Everywhere you look these days, you hear stories of businesses trying to cut costs so that they can ride out these turbulent economic times. One friend recently told us that her company took out every third lightbulb in her office so they’d save money on electricity (We’re not kidding!).
As an entrepreneur, living lean is nothing new. In fact, it’s your motto when trying to build your dream venture. It certainly is ours. But with time as our most valuable resource, one of the challenges that so many of us continue to face is finding cost-effective ways to delegate time consuming tasks without breaking the bank. We’re all looking for that extra set of hands, but few of us are ready—in this market—to jump right into a full-time hire.
Luckily, there are a lot of other ways to find the help you need. Creativity counts, so as you’re doing your search, consider the following:
Cost-effective Staffing Solutions
Part-time, Temp, or Project-basedHiring someone on an as-needed basis, whether for a few hours a week, for a specific project, or to fill in the holes until you’re ready to make that ongoing commitment is a great place to start when hiring. It allows you to ramp up or cut back your costs as your client needs dictate.
Virtual WorkIn order to save money on office space, consider bringing someone on to work virtually. Who doesn’t have a laptop and a cell phone these days?
Unpaid InternCollege students and recent grads are sadly looking out into one of the toughest job markets in history. They’re increasingly considering unpaid internships as a great way to build skills and get some experience and industry knowledge. This tech savvy generation can add a ton of value to your organization, even if a stopgap until they find the job of their dreams.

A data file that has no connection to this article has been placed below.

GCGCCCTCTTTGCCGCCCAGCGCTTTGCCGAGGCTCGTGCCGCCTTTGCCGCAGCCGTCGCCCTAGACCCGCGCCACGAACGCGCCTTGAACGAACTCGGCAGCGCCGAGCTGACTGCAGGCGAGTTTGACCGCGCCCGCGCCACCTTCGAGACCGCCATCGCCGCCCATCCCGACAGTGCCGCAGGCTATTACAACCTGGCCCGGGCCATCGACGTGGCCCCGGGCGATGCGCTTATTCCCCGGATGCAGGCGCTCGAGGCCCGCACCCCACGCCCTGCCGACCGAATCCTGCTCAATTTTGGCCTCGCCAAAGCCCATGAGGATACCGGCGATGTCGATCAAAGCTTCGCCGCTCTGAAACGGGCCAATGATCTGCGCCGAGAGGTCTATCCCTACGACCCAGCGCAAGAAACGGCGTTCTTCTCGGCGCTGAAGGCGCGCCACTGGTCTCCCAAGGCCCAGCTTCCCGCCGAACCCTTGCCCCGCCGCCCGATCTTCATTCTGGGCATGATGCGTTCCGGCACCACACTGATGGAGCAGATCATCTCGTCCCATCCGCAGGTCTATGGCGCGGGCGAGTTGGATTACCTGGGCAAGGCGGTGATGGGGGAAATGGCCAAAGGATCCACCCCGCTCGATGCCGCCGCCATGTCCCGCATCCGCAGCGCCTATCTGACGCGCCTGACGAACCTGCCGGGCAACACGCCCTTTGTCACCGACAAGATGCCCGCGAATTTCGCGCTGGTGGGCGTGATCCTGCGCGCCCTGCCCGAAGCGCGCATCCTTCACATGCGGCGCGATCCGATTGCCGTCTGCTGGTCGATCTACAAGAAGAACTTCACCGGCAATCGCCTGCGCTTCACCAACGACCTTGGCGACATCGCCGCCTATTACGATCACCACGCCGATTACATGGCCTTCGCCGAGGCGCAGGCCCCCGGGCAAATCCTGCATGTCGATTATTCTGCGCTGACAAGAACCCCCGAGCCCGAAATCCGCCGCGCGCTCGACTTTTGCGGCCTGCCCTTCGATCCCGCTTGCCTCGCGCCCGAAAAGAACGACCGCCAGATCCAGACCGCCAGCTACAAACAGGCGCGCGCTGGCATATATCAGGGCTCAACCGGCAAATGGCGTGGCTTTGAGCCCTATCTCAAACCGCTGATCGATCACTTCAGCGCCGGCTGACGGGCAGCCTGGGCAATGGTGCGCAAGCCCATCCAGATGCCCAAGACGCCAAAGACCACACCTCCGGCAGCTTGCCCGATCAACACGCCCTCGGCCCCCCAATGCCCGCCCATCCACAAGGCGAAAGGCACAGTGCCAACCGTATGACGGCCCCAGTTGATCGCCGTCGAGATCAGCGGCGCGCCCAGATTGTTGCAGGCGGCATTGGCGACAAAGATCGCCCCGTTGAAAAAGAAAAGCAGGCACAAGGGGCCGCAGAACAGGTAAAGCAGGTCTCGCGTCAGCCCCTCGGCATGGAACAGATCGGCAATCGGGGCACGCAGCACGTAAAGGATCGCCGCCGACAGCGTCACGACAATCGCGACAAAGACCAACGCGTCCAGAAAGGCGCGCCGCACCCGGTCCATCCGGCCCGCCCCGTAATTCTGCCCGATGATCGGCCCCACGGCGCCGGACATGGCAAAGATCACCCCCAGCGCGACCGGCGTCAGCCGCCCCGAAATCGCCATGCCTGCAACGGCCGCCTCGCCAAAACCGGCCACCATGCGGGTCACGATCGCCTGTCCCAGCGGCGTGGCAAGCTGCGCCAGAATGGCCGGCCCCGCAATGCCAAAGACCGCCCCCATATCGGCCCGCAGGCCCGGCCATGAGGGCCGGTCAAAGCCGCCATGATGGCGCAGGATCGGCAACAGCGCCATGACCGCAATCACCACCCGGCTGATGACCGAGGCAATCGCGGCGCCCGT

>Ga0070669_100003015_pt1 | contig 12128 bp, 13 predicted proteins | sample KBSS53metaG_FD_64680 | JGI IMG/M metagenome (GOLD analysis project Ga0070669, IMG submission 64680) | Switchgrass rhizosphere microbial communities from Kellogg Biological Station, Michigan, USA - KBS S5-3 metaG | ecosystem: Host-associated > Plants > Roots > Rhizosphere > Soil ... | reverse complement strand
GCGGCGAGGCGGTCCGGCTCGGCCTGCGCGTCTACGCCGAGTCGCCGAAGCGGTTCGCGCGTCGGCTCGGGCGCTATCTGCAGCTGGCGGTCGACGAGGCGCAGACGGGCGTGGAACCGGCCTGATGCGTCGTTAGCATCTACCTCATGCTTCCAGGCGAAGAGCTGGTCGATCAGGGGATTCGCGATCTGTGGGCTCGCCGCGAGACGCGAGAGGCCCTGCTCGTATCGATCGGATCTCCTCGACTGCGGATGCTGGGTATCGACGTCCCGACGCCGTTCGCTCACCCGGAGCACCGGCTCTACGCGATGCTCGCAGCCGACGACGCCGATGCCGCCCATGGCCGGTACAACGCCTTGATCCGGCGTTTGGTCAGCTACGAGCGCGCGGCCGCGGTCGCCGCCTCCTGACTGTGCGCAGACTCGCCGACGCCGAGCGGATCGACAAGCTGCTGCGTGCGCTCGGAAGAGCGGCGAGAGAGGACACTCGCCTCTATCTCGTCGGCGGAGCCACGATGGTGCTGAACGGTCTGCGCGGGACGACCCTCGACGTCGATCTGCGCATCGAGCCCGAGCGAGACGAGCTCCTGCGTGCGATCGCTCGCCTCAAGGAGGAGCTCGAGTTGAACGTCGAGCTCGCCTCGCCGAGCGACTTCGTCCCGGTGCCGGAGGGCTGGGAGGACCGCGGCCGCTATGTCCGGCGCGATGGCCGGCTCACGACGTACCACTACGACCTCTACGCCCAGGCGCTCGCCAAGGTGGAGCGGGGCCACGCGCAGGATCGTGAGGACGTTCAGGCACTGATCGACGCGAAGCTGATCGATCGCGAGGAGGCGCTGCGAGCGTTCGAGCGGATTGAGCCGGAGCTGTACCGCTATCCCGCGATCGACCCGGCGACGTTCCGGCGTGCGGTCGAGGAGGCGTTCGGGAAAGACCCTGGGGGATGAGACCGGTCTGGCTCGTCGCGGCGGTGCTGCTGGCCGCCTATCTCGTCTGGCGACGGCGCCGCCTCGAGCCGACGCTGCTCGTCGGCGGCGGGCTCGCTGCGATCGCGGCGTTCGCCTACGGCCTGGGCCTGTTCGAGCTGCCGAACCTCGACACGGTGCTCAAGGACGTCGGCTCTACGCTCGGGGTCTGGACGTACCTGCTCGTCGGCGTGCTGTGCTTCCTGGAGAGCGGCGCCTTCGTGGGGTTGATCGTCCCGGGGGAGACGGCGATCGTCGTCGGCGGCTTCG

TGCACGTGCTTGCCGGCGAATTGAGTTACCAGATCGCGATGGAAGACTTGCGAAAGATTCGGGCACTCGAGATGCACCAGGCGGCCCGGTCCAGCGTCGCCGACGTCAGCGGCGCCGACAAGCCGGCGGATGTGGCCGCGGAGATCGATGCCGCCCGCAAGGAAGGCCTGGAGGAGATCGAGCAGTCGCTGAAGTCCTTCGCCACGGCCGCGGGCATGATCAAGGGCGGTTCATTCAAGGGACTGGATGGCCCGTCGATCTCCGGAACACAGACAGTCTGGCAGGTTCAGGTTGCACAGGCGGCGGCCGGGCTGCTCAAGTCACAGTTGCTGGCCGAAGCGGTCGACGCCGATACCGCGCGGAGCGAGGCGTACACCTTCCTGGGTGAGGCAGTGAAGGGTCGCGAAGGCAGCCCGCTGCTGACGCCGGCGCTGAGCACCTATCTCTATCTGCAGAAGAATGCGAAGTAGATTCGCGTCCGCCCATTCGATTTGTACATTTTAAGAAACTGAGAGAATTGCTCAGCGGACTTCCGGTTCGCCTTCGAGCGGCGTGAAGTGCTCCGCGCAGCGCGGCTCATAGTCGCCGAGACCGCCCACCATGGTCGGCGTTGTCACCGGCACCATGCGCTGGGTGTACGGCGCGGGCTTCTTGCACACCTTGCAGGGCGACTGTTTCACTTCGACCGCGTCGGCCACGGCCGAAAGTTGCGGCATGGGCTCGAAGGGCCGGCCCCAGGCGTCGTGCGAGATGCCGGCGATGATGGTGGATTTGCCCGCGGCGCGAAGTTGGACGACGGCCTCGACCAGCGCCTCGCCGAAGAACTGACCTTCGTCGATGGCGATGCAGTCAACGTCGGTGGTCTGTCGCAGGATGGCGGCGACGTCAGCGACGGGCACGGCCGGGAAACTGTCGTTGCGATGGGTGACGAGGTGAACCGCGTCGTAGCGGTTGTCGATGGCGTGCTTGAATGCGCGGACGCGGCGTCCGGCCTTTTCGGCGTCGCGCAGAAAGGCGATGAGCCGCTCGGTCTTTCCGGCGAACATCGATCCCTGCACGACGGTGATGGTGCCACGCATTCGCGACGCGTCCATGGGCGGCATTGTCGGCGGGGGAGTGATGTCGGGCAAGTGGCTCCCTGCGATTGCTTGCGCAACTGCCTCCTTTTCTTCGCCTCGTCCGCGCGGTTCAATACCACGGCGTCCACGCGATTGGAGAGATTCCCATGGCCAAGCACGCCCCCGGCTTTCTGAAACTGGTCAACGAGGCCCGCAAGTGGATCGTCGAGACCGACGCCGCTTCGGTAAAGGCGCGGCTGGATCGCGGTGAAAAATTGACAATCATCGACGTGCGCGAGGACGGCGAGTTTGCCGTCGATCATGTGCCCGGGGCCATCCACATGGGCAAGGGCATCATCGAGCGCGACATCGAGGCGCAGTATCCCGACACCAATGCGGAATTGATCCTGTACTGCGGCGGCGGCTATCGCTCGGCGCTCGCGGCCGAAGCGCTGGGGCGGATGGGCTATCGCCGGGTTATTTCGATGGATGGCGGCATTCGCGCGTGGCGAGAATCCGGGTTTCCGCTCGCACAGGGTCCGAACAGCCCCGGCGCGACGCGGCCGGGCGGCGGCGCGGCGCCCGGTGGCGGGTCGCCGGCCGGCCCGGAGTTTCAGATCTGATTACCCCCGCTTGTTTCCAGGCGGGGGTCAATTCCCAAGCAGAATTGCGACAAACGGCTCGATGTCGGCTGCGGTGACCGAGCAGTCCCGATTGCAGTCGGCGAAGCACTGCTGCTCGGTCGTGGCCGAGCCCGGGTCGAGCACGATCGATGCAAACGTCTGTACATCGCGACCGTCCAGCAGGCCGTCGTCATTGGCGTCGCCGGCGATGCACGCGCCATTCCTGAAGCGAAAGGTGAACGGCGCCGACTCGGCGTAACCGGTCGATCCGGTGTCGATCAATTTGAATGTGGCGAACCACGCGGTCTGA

Management of Your New Staff
Whether you decide to bring someone on in a part-time, temporary, or a project basis, your new hire is tasked with getting up to speed on your company and your culture quickly. On the best of days, you’re likely juggling too many things (precisely the reason you need help!). As you bring someone in, especially if they don’t have the benefit of being around you full time to learn your likes and dislikes, it’s important to clearly communicate your expectations so that your saving grace can quickly get up to speed and make their time as productive as possible. A few tips:
Define the scope of the project. Is it based on time-per-week or specific deliverables? You know your business like the back of your hand, but someone new does not. The more background info you give, whether about the dynamics of a situation or industry context, the better he or she will be able to perform.
Method of checking in and mechanism for feedback: Do you like to speak to the people on your team every day or do you prefer being contacted on a need to know basis? Do you incessantly email or does someone need to track you down on the phone to get a quick response. Should it be assumed that work product is good unless you say otherwise, or do you closely review every sentence? These tips, while second-nature to you, provide valuable insight and should be passed along.
Last but not least, if organization is not your strong suit, the thought of keeping someone else organized can seem downright daunting. Consider using shared task lists and to-do lists (e.g., we love tadalist.com, which is free and easy) as a communication platform to keep you and your newest team member on track.